Dining Out / The sausage master
Some of us came to know Vince Mustar in 1996 when he made it known at Fine Food that his Italian, Swiss and French-style sausages were good enough to cause carnivores to salivate merely in anticipation of tasting them. More recently at Vince and Tamar, it became apparent once again that sausages and a variety of meat dishes were indeed his forte. Now, having left Vince and Tamar and opening Charcuterie, that becomes even more evident.
A charcuterie, it should be understood, is a distinctly French or Swiss delicatessen or bistro that specializes in meats such as sausages, aged hams, terrines and pates, many of which are based on pork. Such places can range from the very fancy and quite expensive such as Paris' Au Pied de Cochon or Monte Carlo's Cafe de Paris, or to those very simple and reasonably priced places in almost every town in Switzerland and France.
Mustar's version, set as it is in Jaffa's flea market, falls somewhere in between, having been intentionally given an ultra-casual, almost run-down and well-worn appearance. With a long bar and a few tables on the ground floor, a narrow flight of stairs leading up to a somewhat larger dining area and a great many tables set outdoors actually in the heart of the market, the main pieces of decor on the lower floor are a room-length mirror and several old-fashioned light fixtures.
Above the bar and as part of the wall of the second floor are large transparent temperature-controlled glass cases, and in there hanging on meat hooks a variety of meats, especially prosciutto and jamon that have been set to dry and age slowly. Simultaneously capturing the flavor of the flea market and giving a feeling of being abroad, the atmosphere is both welcoming and lively.
My own choice as an opening course was the boudin blanc - sausages prepared by mixing together pork meat, including heart and liver, milk veal, spices and milk before stuffing the mixture into pork casings. It's a classic preparation, probably originating in the ancient days of Paris, the portion consisting of two plump sausages that are firm and just crisp enough on the exterior, with a fine consistency inside and bursting with flavor.
Topped with fried onions, the sausages were superb, and a bit of sharp Dijon mustard added nicely to the experience. The dish was served with potato roesti. In preparing this dish, potatoes are peeled, grated, formed into a thin cake with sliced onions and then fried in butter, pressed down all the while with a spatula until browned on the bottom. In this case, instead of a thin cake that formed a coherent whole, the potatoes were loose and piled fairly high. Despite that, with plenty of salt and pepper, the offering was quite tasty.
I continued with a main course of saltimbocca. This traditional Roman dish is usually made by lightly coating thin slices of milk veal with flour, covering them with even thinner slices of prosciutto ham and covering each of these with a fresh sage leaf. The combination is then fried in butter and finished by pouring white wine into the skillet until it is almost completely evaporated.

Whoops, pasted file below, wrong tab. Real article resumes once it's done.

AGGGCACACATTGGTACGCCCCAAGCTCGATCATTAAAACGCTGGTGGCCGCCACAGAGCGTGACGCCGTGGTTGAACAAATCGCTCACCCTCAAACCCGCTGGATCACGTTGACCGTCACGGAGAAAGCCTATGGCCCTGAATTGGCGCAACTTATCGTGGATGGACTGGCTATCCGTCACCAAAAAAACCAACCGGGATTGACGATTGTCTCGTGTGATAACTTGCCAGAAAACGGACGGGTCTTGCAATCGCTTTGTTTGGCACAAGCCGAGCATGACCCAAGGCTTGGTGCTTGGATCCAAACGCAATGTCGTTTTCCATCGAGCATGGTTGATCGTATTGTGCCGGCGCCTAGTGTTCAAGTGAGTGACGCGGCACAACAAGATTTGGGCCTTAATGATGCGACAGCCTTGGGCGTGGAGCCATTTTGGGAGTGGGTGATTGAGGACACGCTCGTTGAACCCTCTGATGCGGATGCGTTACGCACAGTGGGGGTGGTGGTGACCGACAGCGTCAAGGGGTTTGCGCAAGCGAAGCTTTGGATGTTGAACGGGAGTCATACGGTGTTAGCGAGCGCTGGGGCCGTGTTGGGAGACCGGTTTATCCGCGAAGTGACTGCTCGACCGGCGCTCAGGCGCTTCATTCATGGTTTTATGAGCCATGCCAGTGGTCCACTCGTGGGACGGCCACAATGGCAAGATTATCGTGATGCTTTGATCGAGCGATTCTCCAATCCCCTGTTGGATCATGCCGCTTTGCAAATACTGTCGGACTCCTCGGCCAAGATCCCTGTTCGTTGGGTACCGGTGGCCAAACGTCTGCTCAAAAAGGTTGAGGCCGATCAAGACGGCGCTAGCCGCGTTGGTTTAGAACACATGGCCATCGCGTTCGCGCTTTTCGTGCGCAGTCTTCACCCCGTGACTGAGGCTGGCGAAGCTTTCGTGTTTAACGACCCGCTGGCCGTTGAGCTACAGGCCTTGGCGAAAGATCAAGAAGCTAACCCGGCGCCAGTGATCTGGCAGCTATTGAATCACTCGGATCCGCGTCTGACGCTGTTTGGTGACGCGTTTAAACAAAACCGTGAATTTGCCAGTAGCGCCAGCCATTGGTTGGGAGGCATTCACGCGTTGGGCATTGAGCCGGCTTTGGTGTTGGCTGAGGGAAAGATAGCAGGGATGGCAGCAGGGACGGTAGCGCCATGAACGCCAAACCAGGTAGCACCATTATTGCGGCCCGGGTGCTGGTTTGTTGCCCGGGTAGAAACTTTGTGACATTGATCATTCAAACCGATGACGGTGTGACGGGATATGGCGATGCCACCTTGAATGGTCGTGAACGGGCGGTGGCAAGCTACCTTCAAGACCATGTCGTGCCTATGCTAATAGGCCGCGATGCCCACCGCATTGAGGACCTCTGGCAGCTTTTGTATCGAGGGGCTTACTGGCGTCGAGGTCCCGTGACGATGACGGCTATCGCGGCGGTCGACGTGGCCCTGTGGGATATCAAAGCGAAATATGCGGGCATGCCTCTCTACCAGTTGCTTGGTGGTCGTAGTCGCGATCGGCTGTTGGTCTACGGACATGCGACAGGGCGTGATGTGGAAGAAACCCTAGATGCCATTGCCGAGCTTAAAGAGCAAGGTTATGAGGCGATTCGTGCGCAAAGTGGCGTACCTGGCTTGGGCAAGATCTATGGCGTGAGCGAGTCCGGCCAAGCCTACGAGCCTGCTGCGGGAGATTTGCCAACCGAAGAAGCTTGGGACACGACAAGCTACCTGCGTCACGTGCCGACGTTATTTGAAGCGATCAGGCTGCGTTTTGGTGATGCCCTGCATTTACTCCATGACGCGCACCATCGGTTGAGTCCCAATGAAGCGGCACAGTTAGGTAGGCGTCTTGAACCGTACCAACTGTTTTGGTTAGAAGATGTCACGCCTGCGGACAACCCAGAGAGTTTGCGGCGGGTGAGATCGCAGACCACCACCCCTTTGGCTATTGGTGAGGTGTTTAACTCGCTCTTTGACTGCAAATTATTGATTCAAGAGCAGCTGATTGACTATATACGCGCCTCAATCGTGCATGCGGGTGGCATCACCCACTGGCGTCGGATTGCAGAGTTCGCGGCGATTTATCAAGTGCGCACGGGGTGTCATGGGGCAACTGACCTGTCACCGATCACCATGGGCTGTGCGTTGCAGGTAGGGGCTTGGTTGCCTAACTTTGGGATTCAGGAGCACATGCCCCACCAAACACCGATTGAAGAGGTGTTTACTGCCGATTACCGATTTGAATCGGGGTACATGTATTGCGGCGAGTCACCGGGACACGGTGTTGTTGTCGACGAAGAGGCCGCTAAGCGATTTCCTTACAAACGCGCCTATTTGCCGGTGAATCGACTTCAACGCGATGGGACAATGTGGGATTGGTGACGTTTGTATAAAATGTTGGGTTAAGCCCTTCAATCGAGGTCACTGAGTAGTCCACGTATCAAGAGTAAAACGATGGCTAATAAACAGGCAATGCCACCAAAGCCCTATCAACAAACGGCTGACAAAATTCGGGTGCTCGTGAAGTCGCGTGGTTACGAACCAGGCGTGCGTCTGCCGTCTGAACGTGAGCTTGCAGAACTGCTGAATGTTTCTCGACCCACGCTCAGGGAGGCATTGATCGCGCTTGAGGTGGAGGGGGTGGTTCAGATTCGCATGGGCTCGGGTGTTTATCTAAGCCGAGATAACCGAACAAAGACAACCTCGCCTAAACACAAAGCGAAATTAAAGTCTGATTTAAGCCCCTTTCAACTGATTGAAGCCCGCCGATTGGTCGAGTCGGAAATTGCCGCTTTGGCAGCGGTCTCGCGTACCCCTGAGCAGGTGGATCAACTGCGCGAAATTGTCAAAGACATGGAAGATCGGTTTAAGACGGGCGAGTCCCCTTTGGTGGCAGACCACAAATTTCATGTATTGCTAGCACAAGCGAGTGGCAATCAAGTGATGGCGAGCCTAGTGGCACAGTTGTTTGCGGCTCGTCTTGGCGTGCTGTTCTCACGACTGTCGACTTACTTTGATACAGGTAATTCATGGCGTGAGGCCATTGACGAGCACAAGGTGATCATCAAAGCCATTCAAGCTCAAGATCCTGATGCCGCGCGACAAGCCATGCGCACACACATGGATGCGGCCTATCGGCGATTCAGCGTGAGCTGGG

In this case there was no sign of the prosciutto; what appeared was little more than a coated veal escalope cooked in sage butter. Again, despite its variation from the norm, the dish was tasty. Also rewarding were the accompanying spaeztle, tiny potato dumplings made from a dough of eggs, flour, salt and water and then scraping that through a strainer into boiling water. These were fine, the miniature dumplings having been fried in butter before being served, which gave them an appealing crispy texture.
My companion, veering away from the meat offerings, did not fare nearly as well. In her opening course of sardines done in the Catalan style - with olive oil, chopped tomatoes and hot pepper - the sardines were distinctly overcooked, which robbed them of their texture and made them somewhat mushy. The sauce, which was rather diluted, did not add to the pleasure of the dish. Nor was there much improvement in the main course of pasta nero - pasta made black by adding squid ink.
Although the pasta was tasty, the shrimps, calamari and mussels that had been tossed in did not excel in taste or texture.
Especially disappointing were the mussels, whose texture was floury and their taste bland. The green salad we shared, alas, was also disappointing. Among the alfalfa sprouts was hard, pale lettuce, and the olive oil and lemon sauce was too diluted to express its flavor.
For dessert we opted to share the peach Melba. In this dish, devised by the great chef Escoffier, peach halves are poached in sugar syrup and then refrigerated, a sauce is made by heating raspberries and currant jelly together, and a dessert bowl is lined with a thick layer of vanilla ice cream. A peach half is placed on the ice cream, the sauce is ladled over the whole and is topped with sweetened whipped cream.
In the version we received, several peach halves had been placed around a small scoop of vanilla ice cream and the sauce ladled over the peaches. The peach halves had not been poached long enough, the ice cream was of a far too low quality and there was no whipped cream in sight. All in all, not very rewarding. Our espresso coffees were excellent, though.
Our food bill for two came to NIS 330 (we had brought wine from home), a bit high for a meal in a charcuterie located in the flea market. On the other hand, the pleasing ambience and Mustar's gift with sausages make the place well worth trying.
I recommend going mainly for the various sausages and other meat dishes (which change almost daily) and to opt for wine or cold draft beer with the meal.
Charcuterie: Rehov Rabbi Chanina 3 (in the Flea Market) Jaffa. Tel.: (03) 682-8843.
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